I would contend that these are good and just responses. In fact, they provide the basis for believing that attractiveness (and attraction) is not solely a matter of appearance. Holding this idea does justice to the notion that a person, not just in appearance but in character, can be “beautiful” or “ugly.” It takes us away from what Khawaja rightly notes is a false idea that we all do or should evaluate the beauty of others in the same way. (If this were true, it would imply, among other things, that everyone who tells his or her spouse that he or she is the most beautiful person in the world is lying, except for one.)

This idea could also have the specific effect of teaching us to treat our initial evaluations of appearance to be suspect but capable of refinement, in the same way we do evaluations of character itself. Our reaction to people who are disfigured should not be to feel disgust and then decide whether to legitimize or ignore our disgust; rather, it should be to humanize our response to the person himself such that we can experience his appearance as beautiful rather than disgusting.

Andrew Wyeth, Braids, 1979.

This seems to be central to the value of portraiture — as Khawaja mentioned, and as Charles Rubin has insightfully discussed on this blog. It is not coincidental that some of the best portrait and figure painters choose as their subjects not the most conventionally beautiful human subjects, but ones that might be considered plain or unattractive. The Helga paintings of Andrew Wyeth are a particularly famous example.

There is a deeper point about appearance here, both for and against the idea of linking it to moral character: probably a lot of what is at stake in a person coming to “deserve” the face he has is that people are treated as if their character were linked to their appearance, whether they deserve it or not. Naturally beautiful people probably tend to be treated better in life than others, and so are more prone in the first place to have a pleasant disposition, whereas someone who is disfigured may become bitter as a result of his likely treatment.

But, of course, crucial for character is how we fare with things that are beyond our control, including our own natures. So in someone who is aesthetically beautiful, unkindness to others may indicate an exceptionally weak character, while in someone who is disfigured, affability and cheer may indicate an exceptionally strong character. (And both character traits would, and should, cause us to treat and view the person contrary to how we might otherwise be prone based on their raw appearance.)


I know you’ve been waiting for it, so here is the lesson about transhumanism: Khawaja seems to be continuing what I consider a basically noble progressive project teaching that, to paraphrase the famous line, a person should not be judged based on the color of his skin (or his immediate attractiveness) but on the content of his character. But once we say that a person’s physical form, particularly his appearance, not only can but should be a matter of his total control, we perversely then should judge a person based on superficial aspects of appearance. We can now legitimately find distaste at an ugly person for not having the good sense or the courage to slice and dice her face to conform to others’ standards of beauty. The same point applies not only to attractiveness, but to things like skin color and other aspects of race, not to mention novelties of self-modification.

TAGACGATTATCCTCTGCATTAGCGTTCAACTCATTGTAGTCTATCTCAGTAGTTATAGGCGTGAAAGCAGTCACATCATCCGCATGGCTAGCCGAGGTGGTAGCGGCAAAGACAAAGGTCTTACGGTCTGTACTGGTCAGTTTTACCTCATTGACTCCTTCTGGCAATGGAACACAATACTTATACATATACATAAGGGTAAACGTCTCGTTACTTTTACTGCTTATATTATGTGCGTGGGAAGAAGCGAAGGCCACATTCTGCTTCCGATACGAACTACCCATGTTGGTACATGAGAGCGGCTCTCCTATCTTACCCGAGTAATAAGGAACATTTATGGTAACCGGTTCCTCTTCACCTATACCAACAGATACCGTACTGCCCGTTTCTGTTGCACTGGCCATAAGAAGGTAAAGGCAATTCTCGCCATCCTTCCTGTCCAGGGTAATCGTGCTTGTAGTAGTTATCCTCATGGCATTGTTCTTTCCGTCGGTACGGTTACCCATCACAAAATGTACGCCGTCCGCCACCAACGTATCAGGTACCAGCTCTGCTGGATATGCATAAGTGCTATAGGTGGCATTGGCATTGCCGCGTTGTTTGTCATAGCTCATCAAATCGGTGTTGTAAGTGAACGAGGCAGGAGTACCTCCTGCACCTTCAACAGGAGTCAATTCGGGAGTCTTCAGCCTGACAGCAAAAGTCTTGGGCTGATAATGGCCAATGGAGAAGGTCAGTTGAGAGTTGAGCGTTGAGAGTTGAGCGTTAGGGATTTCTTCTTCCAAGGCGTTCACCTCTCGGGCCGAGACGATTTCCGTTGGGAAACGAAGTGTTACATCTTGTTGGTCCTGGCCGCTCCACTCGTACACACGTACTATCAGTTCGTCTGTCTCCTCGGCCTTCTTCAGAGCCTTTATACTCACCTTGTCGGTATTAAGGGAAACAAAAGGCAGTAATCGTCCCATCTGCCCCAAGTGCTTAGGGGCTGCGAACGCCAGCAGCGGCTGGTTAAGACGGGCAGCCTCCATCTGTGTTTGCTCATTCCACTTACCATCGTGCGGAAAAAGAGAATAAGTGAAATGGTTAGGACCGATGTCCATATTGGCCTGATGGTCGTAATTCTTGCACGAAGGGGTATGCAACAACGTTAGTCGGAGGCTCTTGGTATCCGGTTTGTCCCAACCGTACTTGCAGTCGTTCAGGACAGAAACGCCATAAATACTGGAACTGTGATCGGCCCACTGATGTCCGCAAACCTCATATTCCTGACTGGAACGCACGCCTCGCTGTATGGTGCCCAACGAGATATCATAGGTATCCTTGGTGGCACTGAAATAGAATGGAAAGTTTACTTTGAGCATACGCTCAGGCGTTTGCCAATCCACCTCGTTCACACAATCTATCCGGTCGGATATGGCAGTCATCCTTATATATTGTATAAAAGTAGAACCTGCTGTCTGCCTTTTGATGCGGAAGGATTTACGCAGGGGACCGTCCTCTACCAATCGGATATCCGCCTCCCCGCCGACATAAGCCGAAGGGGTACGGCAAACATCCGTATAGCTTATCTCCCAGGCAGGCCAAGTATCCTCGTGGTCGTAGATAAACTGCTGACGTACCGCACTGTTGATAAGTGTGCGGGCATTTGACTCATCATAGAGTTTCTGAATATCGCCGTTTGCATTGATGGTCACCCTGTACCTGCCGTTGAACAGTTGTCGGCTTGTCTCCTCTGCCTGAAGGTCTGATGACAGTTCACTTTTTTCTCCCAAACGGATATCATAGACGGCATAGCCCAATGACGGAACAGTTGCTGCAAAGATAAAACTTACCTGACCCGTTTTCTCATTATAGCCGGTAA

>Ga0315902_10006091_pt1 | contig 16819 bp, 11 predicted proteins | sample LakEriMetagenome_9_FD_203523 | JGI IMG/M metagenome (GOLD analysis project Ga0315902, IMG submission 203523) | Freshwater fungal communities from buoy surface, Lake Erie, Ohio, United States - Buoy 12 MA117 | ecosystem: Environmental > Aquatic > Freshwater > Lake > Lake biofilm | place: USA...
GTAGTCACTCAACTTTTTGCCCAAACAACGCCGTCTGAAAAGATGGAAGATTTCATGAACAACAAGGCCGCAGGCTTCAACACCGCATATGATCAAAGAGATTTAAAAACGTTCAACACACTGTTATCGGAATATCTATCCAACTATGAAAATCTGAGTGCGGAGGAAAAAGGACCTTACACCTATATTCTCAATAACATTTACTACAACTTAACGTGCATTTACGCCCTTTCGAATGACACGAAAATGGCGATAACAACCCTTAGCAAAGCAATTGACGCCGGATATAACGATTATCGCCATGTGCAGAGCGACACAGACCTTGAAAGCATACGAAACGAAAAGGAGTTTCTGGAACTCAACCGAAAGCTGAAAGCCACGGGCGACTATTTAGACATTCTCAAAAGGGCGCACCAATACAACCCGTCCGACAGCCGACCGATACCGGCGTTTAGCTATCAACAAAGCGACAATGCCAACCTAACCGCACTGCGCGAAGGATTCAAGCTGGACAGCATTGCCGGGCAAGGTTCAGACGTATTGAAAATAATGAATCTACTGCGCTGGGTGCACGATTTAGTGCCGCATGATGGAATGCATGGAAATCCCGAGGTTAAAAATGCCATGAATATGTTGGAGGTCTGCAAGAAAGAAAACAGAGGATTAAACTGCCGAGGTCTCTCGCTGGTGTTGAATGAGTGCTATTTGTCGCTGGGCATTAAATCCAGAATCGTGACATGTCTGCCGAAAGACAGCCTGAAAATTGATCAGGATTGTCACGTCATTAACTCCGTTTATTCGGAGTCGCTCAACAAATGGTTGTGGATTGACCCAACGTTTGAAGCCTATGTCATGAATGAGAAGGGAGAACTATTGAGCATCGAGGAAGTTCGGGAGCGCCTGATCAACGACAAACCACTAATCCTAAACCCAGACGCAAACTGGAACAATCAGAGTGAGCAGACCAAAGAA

Social pressures that already induce people to focus excessively on the most immediate aspects of their appearance now become imperatives to exact more permanent changes on the body, whether through plastic surgery or implants or genetic modification. It’s a difficult distinction to make, but one could argue that this is the point at which a person’s concern with his or her own appearance crosses from a potentially good exercise in exploring and displaying the beauty of the human form to an implicit rejection of that form.

This is not just hypothetical, but already becoming a reality. As we’ve noted here before, transhumanists like Kyle Munkittrick have celebrated Asians carving their faces up to look more like white people (a continuation of the early-twentieth-century trend in which blacks were encouraged to chemically straighten their hair so they would appear more white), while many transhumanists celebrated a young woman who self-mutilated through implants as a supposed sort of self-expression.

It’s worth asking how we ought to regard the character of someone who looks aesthetically beautiful due only to non-reconstructive cosmetic surgery and other elective enhancements. If there seems to be something of a cultural distaste arising for people who look too “fake” and “plastic,” perhaps it is because we sense that there is something inauthentic — not only in their appearance but in their characters. This notion indeed seems to throw some cold water on the idea that transhumanist ambitions are truly a means of liberating the self, when it is perhaps closer to the truth to say that they shackle it.

[NOTE: Prof. Khawaja has promised to send in a response to this post. I’ll put that up as a new post and add a link here when it comes through.]